King Mohammed VI Welcomes Bill Clinton to Morocco; Former US President Praises North African Nation’s Tolerance, Democratization
Washington, DC (Monday, Feb. 25, 2013) — Former US president Bill Clinton, who was on a private visit to Morocco, was received on Sunday in the Rabat royal palace by HM King Mohammed VI. The audience underscored the ties of friendship uniting the royal family and the Clinton family, and the good will and deep historical relations between Morocco and the USA.
“My family and I − my wife, her late mother, my daughter − we love this country,” said Clinton at a speech on Sunday morning in Casablanca, at a conference attended by many figures.
“It was a great honor for me to work with both the late king, Hassan, and his son, King Mohammed VI,” Clinton added, at the International University of Casablanca’s conference on Challenges of Emerging Markets in the Global Economy. “I was excited to meet with representatives of the new government, because I like the idea that the country is becoming more democratic, more empowering.”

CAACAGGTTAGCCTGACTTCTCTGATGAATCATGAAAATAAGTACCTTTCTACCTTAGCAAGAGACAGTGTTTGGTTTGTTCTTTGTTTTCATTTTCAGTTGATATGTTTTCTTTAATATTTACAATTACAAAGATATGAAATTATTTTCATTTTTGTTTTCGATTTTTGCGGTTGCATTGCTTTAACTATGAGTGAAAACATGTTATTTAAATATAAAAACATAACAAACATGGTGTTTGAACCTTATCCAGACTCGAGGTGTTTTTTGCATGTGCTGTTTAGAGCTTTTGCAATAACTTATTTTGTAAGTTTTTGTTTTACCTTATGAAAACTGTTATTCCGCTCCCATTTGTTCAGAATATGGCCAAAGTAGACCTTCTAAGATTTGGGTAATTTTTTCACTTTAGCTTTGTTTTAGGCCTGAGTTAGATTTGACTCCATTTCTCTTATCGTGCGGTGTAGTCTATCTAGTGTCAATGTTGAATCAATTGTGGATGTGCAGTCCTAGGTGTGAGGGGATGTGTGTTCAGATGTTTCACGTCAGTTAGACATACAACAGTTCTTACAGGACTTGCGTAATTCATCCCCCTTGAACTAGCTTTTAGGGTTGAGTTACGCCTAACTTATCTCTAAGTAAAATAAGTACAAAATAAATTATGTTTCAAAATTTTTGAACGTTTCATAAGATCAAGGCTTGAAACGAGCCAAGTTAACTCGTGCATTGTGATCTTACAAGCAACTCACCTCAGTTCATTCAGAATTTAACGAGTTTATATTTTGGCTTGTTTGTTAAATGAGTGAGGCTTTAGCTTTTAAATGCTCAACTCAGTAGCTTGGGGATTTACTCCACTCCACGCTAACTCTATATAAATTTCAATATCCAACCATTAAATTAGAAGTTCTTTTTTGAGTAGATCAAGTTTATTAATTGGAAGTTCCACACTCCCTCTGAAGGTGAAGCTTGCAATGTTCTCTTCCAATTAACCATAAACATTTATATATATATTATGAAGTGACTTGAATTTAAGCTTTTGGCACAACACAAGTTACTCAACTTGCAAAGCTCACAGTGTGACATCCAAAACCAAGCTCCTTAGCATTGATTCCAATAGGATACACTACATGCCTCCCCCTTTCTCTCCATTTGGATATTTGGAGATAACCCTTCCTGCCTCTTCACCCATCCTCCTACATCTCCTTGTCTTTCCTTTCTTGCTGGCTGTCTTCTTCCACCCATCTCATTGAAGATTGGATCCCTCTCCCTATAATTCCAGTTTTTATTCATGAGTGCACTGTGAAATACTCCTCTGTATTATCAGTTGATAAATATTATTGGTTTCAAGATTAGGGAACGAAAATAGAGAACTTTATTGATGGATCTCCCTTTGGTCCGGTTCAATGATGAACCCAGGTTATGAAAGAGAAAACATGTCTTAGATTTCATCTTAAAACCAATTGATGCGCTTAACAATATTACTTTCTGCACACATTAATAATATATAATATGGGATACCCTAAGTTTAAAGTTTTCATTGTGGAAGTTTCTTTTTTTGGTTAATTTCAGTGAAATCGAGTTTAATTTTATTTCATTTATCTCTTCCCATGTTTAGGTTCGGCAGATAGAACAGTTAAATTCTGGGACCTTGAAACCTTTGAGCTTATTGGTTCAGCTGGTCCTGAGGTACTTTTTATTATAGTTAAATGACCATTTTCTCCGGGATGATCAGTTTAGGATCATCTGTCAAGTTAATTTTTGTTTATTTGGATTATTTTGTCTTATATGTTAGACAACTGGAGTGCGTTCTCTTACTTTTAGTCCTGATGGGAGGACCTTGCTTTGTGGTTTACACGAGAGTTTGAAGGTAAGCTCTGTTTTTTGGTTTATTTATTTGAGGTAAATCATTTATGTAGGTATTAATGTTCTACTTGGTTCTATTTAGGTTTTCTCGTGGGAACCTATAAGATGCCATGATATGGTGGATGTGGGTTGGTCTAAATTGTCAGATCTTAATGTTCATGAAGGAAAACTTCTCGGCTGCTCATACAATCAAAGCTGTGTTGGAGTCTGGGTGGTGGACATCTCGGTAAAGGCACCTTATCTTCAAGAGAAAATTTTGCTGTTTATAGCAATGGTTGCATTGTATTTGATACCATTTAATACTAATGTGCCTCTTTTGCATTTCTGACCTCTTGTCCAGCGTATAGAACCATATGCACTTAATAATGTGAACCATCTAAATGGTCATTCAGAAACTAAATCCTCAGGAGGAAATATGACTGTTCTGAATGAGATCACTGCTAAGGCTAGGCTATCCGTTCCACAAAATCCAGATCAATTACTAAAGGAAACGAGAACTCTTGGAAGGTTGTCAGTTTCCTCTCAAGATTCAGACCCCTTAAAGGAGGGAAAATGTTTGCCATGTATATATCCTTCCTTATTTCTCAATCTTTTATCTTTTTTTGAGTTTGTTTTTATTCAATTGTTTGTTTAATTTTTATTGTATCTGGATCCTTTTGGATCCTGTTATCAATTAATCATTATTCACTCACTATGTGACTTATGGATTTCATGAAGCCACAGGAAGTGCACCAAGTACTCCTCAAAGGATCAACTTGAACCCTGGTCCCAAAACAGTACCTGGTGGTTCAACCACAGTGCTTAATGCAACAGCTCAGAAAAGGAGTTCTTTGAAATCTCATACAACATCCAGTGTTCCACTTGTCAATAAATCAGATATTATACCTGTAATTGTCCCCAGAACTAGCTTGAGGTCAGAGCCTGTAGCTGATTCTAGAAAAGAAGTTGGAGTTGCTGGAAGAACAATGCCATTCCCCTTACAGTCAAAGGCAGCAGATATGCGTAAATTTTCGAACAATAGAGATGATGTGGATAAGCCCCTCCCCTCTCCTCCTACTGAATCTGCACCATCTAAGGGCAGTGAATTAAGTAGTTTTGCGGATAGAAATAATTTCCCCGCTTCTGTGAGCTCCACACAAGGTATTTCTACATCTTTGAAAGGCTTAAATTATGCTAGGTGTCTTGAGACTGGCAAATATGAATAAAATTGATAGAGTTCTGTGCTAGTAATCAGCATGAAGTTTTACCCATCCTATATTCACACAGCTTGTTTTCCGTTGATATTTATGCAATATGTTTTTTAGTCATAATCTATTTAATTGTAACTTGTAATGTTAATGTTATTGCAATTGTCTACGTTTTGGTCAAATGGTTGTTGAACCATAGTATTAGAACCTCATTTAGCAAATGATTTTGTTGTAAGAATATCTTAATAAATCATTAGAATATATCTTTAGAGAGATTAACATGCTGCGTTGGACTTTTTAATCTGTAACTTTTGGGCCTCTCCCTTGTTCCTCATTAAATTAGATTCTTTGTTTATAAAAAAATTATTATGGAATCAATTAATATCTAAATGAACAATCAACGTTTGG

Clinton noted the recent initiative taken by Morocco to restore the synagogue Slat al Fassayine in the medina of Fez, saying the project reflected the openness and religious tolerance of the Kingdom. The 42nd US President (1993-2001) said Morocco has forged a model for responsible development that is meeting the aspirations of its citizens in a peaceful manner, and providing a source of inspiration for other countries in the region.
King Mohammed VI and Clinton met for the first time on July 26, 1999 when then-President Clinton was the first US President since Dwight Eisenhower to visit Morocco. They met again on June 20, 2000 when His Majesty King Mohammed VI made his first State visit to the US, the largest State visit held during the Clinton Administration.
Morocco is America’s oldest friend and ally, having been the first nation to recognize the independence of the American colonies 240 years ago, and signing the Morocco-US Treaty of Friendship and Peace in 1786, which was ratified by the US Senate in 1787 and remains the longest-standing treaty of its kind in US history. Morocco is one of the few non-NATO US allies in the Middle East and North Africa region, and last year, Morocco entered into a formal Strategic Dialogue with the US to address the changes shaping the region.
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